RIM to Nortel: WTF?
Well, this is odd.
Nortel Networks has rejected Research In Motion’s bid for the wireless infrastructure assets Nortel is unloading as part of bankruptcy proceedings. RIM said Monday night that it intended to offer $1.1 billion for Nortel’s CDMA and LTE businesses, but was told it could do so only if it agreed not to bid on other Nortel assets, something it had intended to do.
In a blistering statement, RIM (RIMM) accused Nortel (NT) of imposing unfair conditions on the court-supervised auction of its assets and of jeopardizing their continued Canadian ownership.
“RIM is extremely disappointed that Nortel’s world leading technology, the development of which has been funded in part by Canadian taxpayers, seems destined to leave Canada,” said co-CEO Jim Balsillie. “RIM remains extremely interested in acquiring Nortel assets through a Canadian ownership solution that would serve the dual purpose of keeping key wireless technologies in Canada and extending RIM’s leadership in the research, development and distribution of leading edge wireless solutions, but RIM has found itself blocked at every turn.”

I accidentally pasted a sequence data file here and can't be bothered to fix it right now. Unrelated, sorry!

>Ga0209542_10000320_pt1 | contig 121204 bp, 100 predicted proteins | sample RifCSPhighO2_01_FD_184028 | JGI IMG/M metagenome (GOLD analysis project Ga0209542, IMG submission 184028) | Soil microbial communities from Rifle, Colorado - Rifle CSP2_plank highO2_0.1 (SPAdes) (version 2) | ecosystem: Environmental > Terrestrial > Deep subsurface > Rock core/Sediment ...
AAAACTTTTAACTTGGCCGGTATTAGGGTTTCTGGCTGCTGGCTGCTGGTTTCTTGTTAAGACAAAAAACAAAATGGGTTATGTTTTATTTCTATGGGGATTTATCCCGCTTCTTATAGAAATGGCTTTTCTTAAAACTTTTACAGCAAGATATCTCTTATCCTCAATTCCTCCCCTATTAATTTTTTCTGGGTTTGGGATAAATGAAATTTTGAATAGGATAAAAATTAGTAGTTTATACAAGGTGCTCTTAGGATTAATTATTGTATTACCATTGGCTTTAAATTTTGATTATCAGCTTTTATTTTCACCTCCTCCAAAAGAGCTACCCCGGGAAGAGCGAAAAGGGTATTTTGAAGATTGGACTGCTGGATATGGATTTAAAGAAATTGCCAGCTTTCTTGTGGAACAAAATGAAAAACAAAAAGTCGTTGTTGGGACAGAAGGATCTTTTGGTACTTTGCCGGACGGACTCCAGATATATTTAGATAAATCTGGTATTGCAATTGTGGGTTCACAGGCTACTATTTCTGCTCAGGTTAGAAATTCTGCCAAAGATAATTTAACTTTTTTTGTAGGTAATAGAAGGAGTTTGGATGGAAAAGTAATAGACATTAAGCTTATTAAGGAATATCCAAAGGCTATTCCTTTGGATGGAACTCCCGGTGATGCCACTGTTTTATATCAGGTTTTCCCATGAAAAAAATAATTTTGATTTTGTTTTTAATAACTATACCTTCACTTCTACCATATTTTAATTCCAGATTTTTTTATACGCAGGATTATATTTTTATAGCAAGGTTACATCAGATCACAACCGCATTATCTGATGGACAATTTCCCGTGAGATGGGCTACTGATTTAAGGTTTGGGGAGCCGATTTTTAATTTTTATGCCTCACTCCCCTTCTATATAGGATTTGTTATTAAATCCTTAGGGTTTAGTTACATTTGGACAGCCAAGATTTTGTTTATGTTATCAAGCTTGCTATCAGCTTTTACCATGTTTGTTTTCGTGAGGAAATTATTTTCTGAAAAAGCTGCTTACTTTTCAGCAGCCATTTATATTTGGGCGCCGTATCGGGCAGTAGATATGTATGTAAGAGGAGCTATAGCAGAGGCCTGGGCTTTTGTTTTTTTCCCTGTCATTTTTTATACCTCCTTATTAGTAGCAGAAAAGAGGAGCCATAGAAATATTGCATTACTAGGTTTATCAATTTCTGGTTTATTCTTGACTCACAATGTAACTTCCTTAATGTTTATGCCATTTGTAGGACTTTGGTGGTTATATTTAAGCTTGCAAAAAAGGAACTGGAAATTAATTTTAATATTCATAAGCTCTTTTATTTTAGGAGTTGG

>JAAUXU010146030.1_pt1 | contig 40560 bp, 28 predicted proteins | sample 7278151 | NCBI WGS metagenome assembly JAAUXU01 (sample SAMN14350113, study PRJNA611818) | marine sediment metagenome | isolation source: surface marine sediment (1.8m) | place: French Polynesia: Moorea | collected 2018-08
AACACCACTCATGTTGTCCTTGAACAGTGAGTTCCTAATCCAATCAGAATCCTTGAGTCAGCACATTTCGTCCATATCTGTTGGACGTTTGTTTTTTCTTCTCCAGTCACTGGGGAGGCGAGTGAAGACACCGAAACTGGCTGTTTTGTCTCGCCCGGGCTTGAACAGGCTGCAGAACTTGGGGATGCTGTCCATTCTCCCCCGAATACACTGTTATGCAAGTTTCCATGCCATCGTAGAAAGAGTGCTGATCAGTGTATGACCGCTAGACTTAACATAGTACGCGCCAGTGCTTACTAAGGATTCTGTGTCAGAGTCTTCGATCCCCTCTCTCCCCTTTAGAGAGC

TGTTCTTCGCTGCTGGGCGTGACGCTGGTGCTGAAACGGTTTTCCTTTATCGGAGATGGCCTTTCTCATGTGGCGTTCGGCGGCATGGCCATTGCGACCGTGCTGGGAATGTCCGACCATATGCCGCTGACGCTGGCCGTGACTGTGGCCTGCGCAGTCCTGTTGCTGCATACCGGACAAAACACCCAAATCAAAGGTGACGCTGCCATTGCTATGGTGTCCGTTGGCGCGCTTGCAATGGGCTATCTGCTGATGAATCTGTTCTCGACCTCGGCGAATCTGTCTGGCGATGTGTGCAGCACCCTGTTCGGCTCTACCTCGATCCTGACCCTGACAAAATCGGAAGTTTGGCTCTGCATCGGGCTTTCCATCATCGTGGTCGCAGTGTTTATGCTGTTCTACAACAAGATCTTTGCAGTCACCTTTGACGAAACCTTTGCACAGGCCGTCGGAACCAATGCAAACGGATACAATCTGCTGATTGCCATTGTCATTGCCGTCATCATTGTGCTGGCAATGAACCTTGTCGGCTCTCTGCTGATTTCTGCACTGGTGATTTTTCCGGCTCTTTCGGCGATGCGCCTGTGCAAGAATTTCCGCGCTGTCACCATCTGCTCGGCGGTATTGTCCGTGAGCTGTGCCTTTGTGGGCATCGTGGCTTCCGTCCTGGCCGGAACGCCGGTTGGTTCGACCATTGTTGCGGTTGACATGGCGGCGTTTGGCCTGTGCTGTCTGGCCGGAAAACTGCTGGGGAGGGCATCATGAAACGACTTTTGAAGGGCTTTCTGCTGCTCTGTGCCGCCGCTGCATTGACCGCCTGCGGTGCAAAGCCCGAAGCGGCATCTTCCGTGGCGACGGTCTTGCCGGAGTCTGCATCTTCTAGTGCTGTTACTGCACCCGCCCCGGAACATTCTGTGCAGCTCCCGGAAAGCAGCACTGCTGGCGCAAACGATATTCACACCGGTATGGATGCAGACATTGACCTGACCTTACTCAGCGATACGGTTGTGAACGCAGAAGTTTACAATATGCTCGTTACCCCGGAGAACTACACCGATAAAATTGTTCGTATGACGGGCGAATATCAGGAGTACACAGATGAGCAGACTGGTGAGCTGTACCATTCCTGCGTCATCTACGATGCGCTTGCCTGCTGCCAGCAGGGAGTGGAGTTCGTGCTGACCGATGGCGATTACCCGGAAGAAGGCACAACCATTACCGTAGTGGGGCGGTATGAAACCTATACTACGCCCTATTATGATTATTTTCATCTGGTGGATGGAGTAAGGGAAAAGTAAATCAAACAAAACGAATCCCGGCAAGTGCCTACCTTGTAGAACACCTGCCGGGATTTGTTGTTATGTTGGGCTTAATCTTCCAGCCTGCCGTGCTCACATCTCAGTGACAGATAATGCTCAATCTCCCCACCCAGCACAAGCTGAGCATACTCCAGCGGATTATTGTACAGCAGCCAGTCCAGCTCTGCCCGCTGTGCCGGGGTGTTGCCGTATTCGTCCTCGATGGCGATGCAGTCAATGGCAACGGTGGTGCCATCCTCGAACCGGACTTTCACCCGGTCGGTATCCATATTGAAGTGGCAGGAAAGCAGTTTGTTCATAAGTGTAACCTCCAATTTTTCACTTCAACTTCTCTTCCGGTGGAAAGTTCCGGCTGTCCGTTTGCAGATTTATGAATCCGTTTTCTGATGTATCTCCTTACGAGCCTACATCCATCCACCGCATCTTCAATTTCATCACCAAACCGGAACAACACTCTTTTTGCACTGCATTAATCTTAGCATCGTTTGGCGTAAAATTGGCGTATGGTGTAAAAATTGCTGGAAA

Why? Nortel says RIM was late to the game and hasn’t followed proper auction procedure.
“Other parties moved expeditiously to comply with the court approved procedures to become a qualified bidder,” the company said in a statement. “It was not until July 15, 2009, that RIM submitted a letter to Nortel asking to be a qualified bidder and since that time, Nortel has diligently attempted to work with RIM on acceptable confidentiality terms relating to Nortel’s valuable intellectual property assets, but RIM refused to comply with the court approved procedures.”
What’s really going on here? It’s hard to say, though clearly there’s more to the story. After all, RIM’s $1.1 billion bid is far, far more than Nokia Siemens’s stalking horse bid of $650 million. And what does RIM want with the CDMA business, anyway?